Hello and welcome to my Sunday Recommendation. Thanks for joining me. Every week I read great wildlife and nature books, stumble upon engrossing websites and hear wonderful new music. This is my chance to bring you carefully curated recommendations of all the best I’ve experienced – every Sunday. If it’s folk, or independent, or about wildlife, nature or Orkney, I may love it, and so may you.
The Devil’s On The Mast by The Ciderhouse Rebellion and Kirsty Merryn
This week I’ve been thrilled by listening to The Devil’s On The Mast, a new album by The Ciderhouse Rebellion and Kirsty Merryn. The Ciderhouse Rebellion are Adam Summerhayes and Murray Grainger, a duo who improvise so freely that they have a magical understanding of each other’s performance. It’s a joy to listen to their narrative voices take the music in different directions, each knowing when to lead down a new path and when to follow. They create inspiring music which only exists in the moment that you experience it and is then gone like a breath or a gust of wind.
Over a winter’s week in the heart of the Yorkshire Moors, Adam, Kirsty and Murray devised and recorded an album of brand new music.
The album is largely improvised and recorded on the first take. It is beautifully produced and mixed by Murray to produce a full, dynamic sound despite the presence of only accordion, violin and voice.
One of my favourite songs has lyrics by Kirsty and deals with physic gardens, where plants were grown for their health benefits as well as for nutrition. Belladonna is also known as Deadly Nightshade and was grown for its ability to dilate the pupils as well as for its ability to stop the heart. Something which will make you look more beautiful or will kill you is a powerful metaphor. Here’s the video directed by Todd MacDonald.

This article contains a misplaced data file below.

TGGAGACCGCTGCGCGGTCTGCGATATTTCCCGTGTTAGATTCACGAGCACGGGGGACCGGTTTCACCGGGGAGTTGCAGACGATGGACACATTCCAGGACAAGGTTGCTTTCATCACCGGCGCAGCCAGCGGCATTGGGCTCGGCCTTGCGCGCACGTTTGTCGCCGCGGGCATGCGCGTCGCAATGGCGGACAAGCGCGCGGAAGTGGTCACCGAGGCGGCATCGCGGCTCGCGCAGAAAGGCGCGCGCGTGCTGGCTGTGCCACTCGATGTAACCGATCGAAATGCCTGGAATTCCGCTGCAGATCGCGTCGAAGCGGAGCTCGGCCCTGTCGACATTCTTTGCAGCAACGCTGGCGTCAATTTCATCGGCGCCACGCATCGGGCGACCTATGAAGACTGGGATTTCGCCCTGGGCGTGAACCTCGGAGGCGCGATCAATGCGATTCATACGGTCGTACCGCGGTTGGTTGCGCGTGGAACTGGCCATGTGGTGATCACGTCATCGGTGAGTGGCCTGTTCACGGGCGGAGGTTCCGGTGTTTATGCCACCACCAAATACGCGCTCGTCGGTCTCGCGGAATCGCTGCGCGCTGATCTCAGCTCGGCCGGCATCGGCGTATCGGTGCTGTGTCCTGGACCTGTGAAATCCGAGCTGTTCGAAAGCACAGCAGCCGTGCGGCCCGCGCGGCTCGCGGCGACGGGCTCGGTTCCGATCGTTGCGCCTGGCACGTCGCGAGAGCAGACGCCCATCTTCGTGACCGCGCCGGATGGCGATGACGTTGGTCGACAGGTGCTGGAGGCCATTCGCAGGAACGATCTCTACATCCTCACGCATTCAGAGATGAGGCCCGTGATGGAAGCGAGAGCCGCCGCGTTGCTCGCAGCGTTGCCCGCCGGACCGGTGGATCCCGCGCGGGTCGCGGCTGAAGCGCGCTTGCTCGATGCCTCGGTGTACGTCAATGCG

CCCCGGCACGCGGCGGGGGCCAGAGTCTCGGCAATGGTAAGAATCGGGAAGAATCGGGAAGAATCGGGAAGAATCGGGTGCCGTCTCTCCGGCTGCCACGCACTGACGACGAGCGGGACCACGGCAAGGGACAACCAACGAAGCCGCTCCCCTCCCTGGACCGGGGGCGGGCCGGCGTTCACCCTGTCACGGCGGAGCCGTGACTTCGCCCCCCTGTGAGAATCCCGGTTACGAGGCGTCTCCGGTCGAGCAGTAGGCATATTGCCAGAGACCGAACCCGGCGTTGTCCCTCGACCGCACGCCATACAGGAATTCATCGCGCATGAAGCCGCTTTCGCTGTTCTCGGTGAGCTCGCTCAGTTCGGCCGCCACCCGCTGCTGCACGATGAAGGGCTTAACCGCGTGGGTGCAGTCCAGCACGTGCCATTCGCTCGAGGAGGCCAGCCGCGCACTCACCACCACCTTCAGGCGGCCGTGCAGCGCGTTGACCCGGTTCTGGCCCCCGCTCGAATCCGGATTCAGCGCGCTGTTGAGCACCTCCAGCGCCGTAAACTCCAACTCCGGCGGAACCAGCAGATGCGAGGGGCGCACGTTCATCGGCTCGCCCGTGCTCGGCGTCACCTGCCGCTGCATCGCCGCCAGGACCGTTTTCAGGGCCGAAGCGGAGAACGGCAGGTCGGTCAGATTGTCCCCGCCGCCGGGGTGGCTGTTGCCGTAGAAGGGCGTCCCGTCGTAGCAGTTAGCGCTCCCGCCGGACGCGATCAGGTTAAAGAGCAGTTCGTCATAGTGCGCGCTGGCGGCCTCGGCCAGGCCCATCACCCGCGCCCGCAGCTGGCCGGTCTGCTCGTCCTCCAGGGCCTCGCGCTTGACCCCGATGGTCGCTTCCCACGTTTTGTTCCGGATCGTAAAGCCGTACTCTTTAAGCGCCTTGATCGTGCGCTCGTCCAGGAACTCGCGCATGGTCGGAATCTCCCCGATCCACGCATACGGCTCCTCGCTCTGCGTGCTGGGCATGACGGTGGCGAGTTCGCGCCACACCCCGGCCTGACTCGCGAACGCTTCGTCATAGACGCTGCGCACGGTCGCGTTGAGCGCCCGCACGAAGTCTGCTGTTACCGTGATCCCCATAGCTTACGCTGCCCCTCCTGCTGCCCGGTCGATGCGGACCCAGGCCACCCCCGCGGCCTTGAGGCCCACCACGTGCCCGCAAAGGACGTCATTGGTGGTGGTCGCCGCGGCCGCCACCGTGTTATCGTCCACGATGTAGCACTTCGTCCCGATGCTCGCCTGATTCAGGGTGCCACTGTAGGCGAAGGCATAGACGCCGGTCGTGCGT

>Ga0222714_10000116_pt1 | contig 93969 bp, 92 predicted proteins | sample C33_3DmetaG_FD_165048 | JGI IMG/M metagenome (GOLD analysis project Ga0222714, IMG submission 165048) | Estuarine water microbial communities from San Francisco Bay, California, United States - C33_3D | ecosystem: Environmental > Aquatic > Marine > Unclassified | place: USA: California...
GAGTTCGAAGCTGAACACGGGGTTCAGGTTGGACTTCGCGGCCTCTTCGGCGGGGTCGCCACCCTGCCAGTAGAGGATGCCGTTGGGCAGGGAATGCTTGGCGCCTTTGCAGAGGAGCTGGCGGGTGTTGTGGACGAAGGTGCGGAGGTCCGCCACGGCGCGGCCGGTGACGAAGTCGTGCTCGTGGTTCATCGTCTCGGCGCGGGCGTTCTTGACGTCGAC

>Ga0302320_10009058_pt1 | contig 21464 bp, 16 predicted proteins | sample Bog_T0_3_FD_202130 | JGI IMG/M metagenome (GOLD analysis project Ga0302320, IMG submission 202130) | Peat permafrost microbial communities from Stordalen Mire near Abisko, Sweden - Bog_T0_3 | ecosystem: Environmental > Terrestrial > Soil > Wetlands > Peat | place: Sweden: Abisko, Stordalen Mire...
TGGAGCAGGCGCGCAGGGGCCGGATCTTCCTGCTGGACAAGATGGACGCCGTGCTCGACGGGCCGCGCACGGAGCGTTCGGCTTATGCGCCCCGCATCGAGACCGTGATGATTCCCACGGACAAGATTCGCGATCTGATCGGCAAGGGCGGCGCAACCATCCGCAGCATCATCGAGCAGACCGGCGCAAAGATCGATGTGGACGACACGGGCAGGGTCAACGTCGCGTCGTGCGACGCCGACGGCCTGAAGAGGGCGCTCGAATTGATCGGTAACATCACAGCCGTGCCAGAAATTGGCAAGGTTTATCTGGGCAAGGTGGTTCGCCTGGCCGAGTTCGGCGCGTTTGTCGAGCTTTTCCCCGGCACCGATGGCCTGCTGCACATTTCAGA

There are light-hearted moments such as The Queen and the Nightman, where the reason Queen Elizabeth I never married is explained by her propensity to lose engagement rings down her privy, leading to the nightman, whose job it was to dig out her waste, becoming rich.
If the album has a theme it is the unusual jobs of working people which seldom get considered now and which rarely feature in folk song. Knock Four Times features the knocker-uppers who acted as alarm clocks to factory workers in places, even up to the late 1960s. There were many stories of knocker-uppers told to me as a child growing up in a northern mill town.
In No Grass Grows on His Grave, an excise man is happy to turn a blind eye to smuggling, so his local community can survive, yet despises the wreckers who lure ships onto rocks to be wrecked, because of the loss of life, and his actions have tragic consequences. “For smuggling feeds the living and wreckers feed on the dead.” It’s a classic in the folk tradition:
There are stories of wreckers and smugglers, midwives and hedge-witches, snake-catchers and nightmen. It’s just my kind of thing, and it could be yours, too. The album comes as a digital download with a booklet available separately, or as a booklet with included CD and is available from their Bandcamp page. Once you listen, you won’t be able to stop until the last note sounds. It’s a fabulous experience.
That’s it for this week. I’ll be back with more recommendations of things you might adore next Sunday. In the meantime, I wish you a great week. Keep safe, everyone.